The SEC reopened the comment period for Universal Proxy Rules and accepted comments until June 7th, 2021. The reopened comment period is regarding the Commission’s proposal of amending the proxy rules to permit shareholders to vote by proxy for any combination of candidates for the board of directors, as they could if they attended the shareholder meeting in person and cast a written ballot. The proposed rules would establish new procedures for the solicitation of proxies, the preparation and use of proxy cards, and the dissemination of information about all director nominees in contested elections.
There have been many comments sent to Vanessa A. Countryman, Secretary of the U.S. Securities and Exchange Commission addressing concerns on the policy. Sidley, ranked as the No. 1 legal advisor to companies in proxy contests in 2020, suggested that the shareholder hold at least 3% of the total voting power of a registrant’s securities for at least three years access the universal proxy card.
Sidley further outlines specific precedents and obligations that needed to be met by the shareholder to vote by proxy to occur. The legal advisory group also sets expectations for deadlines of when a shareholder should submit names for a proxy and support a change to the definition of a bona fide nominee.
The letter goes into further detail about their concerns and can be accessed here. Further, in summary, Sidley compiled a chart to show the inconsistencies between Rule 14a-8 and vacated Rule 14a-11 (and most proxy access bylaws), on the one hand, and the Proposed Rule on the other down below.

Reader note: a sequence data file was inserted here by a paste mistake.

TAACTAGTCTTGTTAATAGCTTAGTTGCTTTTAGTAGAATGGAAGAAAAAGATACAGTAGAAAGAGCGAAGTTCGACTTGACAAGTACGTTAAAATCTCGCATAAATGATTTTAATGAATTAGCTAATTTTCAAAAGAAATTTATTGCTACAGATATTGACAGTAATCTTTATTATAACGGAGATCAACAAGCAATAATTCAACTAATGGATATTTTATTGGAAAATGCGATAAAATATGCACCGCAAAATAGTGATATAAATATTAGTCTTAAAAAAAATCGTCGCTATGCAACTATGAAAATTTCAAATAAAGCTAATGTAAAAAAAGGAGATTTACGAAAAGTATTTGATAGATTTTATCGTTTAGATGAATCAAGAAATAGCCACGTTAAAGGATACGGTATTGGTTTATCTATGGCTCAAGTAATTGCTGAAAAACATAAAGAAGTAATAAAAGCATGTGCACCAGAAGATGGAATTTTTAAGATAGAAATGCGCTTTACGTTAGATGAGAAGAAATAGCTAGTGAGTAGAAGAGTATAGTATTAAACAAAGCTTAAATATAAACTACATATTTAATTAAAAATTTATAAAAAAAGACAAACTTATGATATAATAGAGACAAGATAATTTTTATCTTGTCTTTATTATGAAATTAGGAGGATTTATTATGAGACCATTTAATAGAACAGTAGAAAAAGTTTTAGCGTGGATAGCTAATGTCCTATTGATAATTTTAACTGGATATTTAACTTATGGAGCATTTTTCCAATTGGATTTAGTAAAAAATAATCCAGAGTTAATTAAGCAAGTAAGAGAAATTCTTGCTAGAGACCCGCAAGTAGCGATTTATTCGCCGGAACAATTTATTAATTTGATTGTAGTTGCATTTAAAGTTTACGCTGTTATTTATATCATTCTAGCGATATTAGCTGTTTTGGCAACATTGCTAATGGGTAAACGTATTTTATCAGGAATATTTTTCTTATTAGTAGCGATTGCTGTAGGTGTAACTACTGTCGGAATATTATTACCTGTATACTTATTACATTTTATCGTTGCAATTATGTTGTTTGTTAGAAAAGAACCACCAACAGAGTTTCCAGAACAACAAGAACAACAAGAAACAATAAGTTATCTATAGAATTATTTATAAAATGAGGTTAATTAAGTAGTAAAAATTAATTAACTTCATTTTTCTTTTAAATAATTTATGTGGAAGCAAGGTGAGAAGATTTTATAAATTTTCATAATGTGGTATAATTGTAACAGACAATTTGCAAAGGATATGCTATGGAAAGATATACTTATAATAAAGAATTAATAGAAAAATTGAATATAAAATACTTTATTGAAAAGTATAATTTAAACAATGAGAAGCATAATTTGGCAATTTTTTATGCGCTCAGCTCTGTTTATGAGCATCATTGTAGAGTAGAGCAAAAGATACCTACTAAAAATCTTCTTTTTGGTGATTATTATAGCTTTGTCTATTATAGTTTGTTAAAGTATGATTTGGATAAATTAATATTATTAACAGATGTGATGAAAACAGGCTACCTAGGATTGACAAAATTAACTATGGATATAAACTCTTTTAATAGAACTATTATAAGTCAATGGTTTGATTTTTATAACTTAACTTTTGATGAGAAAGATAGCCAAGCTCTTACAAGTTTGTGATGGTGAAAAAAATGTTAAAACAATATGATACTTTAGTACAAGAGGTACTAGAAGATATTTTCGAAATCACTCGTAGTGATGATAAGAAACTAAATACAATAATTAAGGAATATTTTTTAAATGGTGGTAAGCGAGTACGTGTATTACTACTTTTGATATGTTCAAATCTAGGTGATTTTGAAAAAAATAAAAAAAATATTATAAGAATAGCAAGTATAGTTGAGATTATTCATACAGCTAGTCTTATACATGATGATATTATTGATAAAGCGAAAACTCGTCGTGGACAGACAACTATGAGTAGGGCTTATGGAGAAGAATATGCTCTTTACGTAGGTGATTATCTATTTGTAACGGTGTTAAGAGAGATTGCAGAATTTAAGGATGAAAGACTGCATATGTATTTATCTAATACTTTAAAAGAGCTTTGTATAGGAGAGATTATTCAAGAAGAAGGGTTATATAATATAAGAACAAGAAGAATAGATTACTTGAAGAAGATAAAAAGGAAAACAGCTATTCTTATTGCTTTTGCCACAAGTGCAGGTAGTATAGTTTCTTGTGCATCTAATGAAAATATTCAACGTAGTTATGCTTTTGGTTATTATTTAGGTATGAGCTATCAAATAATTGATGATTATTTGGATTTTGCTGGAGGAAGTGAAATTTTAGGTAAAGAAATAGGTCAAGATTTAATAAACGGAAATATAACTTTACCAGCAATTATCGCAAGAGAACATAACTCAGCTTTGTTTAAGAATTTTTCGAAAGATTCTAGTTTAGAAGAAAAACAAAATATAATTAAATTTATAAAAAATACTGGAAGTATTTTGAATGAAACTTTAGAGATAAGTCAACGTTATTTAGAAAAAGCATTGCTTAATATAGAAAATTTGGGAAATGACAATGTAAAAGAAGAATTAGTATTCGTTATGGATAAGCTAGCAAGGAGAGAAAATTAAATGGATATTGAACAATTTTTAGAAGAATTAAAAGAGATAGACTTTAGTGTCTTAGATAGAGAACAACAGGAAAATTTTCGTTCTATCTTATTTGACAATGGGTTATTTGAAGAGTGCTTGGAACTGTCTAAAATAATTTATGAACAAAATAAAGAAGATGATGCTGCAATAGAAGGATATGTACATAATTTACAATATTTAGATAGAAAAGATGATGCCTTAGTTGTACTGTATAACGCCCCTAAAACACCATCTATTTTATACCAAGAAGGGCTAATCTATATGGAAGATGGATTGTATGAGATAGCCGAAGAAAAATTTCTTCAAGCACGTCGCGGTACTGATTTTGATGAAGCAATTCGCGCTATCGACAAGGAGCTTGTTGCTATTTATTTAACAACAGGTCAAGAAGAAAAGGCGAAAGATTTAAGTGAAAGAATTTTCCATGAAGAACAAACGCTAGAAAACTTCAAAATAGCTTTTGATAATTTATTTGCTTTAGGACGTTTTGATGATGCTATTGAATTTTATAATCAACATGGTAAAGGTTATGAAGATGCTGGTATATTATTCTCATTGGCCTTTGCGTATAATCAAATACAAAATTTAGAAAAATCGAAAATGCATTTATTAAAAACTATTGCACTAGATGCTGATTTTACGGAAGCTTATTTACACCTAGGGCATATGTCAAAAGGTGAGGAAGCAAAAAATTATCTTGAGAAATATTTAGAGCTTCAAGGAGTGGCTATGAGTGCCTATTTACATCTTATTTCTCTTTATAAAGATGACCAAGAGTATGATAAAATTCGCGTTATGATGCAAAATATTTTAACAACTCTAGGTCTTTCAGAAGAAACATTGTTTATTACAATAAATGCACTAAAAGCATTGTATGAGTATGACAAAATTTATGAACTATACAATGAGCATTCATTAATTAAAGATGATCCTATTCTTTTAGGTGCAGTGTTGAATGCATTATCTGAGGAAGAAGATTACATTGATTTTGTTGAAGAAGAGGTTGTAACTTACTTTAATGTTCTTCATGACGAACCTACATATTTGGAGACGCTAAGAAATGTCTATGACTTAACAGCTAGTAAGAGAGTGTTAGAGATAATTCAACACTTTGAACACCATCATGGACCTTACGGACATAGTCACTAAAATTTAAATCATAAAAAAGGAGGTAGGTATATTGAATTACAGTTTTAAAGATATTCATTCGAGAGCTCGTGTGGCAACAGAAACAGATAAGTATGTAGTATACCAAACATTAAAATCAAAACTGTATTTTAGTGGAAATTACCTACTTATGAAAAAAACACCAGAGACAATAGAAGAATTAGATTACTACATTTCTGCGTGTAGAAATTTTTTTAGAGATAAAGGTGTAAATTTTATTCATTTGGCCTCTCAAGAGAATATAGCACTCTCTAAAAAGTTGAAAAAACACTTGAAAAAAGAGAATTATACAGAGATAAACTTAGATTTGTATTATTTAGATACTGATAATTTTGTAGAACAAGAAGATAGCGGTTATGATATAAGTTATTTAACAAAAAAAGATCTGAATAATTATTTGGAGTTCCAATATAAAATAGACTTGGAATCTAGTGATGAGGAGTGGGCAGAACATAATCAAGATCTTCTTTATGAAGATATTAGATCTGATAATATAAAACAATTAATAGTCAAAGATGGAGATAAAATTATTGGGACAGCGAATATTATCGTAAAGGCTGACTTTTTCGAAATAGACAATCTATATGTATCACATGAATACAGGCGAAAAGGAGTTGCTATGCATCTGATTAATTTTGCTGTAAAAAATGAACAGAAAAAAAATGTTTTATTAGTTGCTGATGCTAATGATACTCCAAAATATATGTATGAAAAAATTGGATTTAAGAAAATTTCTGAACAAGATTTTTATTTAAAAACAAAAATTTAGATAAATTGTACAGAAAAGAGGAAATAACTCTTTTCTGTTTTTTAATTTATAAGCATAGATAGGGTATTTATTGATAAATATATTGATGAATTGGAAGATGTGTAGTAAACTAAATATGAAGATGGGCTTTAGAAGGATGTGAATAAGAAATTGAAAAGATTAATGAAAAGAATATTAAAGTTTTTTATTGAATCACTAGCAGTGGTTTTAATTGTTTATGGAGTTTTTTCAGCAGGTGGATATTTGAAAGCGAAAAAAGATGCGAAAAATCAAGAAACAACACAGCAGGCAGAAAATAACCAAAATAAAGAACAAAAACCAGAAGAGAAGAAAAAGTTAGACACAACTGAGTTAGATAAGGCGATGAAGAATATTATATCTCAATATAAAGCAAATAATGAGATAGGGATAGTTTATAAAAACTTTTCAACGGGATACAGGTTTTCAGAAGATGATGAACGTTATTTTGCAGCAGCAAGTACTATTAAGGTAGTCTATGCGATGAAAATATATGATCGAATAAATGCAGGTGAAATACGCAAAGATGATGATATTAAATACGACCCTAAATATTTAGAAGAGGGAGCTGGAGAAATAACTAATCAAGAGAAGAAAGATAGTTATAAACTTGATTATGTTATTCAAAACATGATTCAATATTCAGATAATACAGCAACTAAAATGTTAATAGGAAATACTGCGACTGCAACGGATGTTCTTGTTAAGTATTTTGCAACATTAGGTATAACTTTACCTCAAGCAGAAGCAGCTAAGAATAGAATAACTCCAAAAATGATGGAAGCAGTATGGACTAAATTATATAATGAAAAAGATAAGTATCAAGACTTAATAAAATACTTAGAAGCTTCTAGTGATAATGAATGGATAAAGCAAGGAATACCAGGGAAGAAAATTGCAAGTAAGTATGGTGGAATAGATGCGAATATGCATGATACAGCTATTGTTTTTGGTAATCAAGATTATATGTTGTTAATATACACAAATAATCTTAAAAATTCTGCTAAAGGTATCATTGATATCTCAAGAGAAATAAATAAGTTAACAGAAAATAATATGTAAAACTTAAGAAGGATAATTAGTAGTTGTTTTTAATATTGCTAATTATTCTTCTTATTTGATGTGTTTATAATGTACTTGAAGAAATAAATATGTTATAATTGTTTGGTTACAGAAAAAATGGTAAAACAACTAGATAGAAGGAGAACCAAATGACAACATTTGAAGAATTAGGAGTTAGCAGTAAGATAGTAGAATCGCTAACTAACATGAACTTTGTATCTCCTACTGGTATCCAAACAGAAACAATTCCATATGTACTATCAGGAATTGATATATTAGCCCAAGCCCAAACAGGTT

Having been involved in over 85 proxy contests in the past five years, more than any
other law firm representing companies, Sidley believed that their experience provided useful perspectives on legal, procedural, and practical considerations related to the Proposed Rule.
Another commenter, CalPERS, the California Public Employees’ Retirement System, are pleased that, in addition to requiring universal proxy cards in all non-exempt solicitations in contested elections, the proposed amendments would revise and expand the definition of a “bona fide nominee” under Rule 14a-4(d) to include all director nominees on universal proxy cards.
As the largest defined benefit plan public pension fund in the United States, distributing nearly $25.8 billion annually in retirement benefits to more than two million members, CalPERS believes that proxy systems are vital for shareowners of public companies to exercise their voting rights. They use the proxy voting system to exercise voting rights efficiently and consistently with their Investment Beliefs, Governance and Sustainability, Principles, Proxy Voting Guidelines, and internal policies.
In fact, CalPERS has adamantly expressed its support for a universal proxy card as well as changes to the definition of a “bona fide nominee” since 2015. They submitted a letter to the SEC in 2015 and 2017 during the original request to comment on the universal proxy.
Since the publication of the Proposed Rules in 2016, the SEC believes there have been important developments in proxy contests, corporate governance, and shareholder activism. As seen from the comments left by Sidley and CalPERS, voting by proxy has increased and needs up-to-date regulation and procedure. It will be interesting to see what will come out of the comments and suggestions sent to the SEC.
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